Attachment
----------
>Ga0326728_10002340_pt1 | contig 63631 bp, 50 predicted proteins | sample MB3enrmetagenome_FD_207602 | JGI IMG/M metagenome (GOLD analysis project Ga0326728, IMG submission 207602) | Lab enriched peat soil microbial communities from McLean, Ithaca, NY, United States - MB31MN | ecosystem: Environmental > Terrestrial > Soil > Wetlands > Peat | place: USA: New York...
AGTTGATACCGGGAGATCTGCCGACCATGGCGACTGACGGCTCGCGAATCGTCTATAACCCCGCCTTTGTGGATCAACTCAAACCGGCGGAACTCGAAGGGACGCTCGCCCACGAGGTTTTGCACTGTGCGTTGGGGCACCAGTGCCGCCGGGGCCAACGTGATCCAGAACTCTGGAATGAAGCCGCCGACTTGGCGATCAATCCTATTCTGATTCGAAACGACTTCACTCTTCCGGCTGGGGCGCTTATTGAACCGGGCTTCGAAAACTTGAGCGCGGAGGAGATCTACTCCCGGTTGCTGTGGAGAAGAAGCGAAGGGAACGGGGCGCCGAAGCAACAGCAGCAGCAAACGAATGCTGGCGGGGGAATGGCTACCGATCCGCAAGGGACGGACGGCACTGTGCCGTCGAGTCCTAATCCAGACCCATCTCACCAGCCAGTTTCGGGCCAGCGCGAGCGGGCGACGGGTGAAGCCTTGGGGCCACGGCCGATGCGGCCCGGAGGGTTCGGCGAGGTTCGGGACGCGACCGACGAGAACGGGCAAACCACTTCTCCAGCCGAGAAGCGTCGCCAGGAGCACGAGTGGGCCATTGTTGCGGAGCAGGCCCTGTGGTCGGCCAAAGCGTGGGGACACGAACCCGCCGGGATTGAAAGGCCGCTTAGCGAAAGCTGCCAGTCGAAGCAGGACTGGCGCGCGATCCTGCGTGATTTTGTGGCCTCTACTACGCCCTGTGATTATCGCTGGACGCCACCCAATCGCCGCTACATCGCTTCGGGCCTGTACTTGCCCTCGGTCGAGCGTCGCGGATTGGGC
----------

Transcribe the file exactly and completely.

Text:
>Ga0326728_10002340_pt1 | contig 63631 bp, 50 predicted proteins | sample MB3enrmetagenome_FD_207602 | JGI IMG/M metagenome (GOLD analysis project Ga0326728, IMG submission 207602) | Lab enriched peat soil microbial communities from McLean, Ithaca, NY, United States - MB31MN | ecosystem: Environmental > Terrestrial > Soil > Wetlands > Peat | place: USA: New York...
AGTTGATACCGGGAGATCTGCCGACCATGGCGACTGACGGCTCGCGAATCGTCTATAACCCCGCCTTTGTGGATCAACTCAAACCGGCGGAACTCGAAGGGACGCTCGCCCACGAGGTTTTGCACTGTGCGTTGGGGCACCAGTGCCGCCGGGGCCAACGTGATCCAGAACTCTGGAATGAAGCCGCCGACTTGGCGATCAATCCTATTCTGATTCGAAACGACTTCACTCTTCCGGCTGGGGCGCTTATTGAACCGGGCTTCGAAAACTTGAGCGCGGAGGAGATCTACTCCCGGTTGCTGTGGAGAAGAAGCGAAGGGAACGGGGCGCCGAAGCAACAGCAGCAGCAAACGAATGCTGGCGGGGGAATGGCTACCGATCCGCAAGGGACGGACGGCACTGTGCCGTCGAGTCCTAATCCAGACCCATCTCACCAGCCAGTTTCGGGCCAGCGCGAGCGGGCGACGGGTGAAGCCTTGGGGCCACGGCCGATGCGGCCCGGAGGGTTCGGCGAGGTTCGGGACGCGACCGACGAGAACGGGCAAACCACTTCTCCAGCCGAGAAGCGTCGCCAGGAGCACGAGTGGGCCATTGTTGCGGAGCAGGCCCTGTGGTCGGCCAAAGCGTGGGGACACGAACCCGCCGGGATTGAAAGGCCGCTTAGCGAAAGCTGCCAGTCGAAGCAGGACTGGCGCGCGATCCTGCGTGATTTTGTGGCCTCTACTACGCCCTGTGATTATCGCTGGACGCCACCCAATCGCCGCTACATCGCTTCGGGCCTGTACTTGCCCTCGGTCGAGCGTCGCGGATTGGGC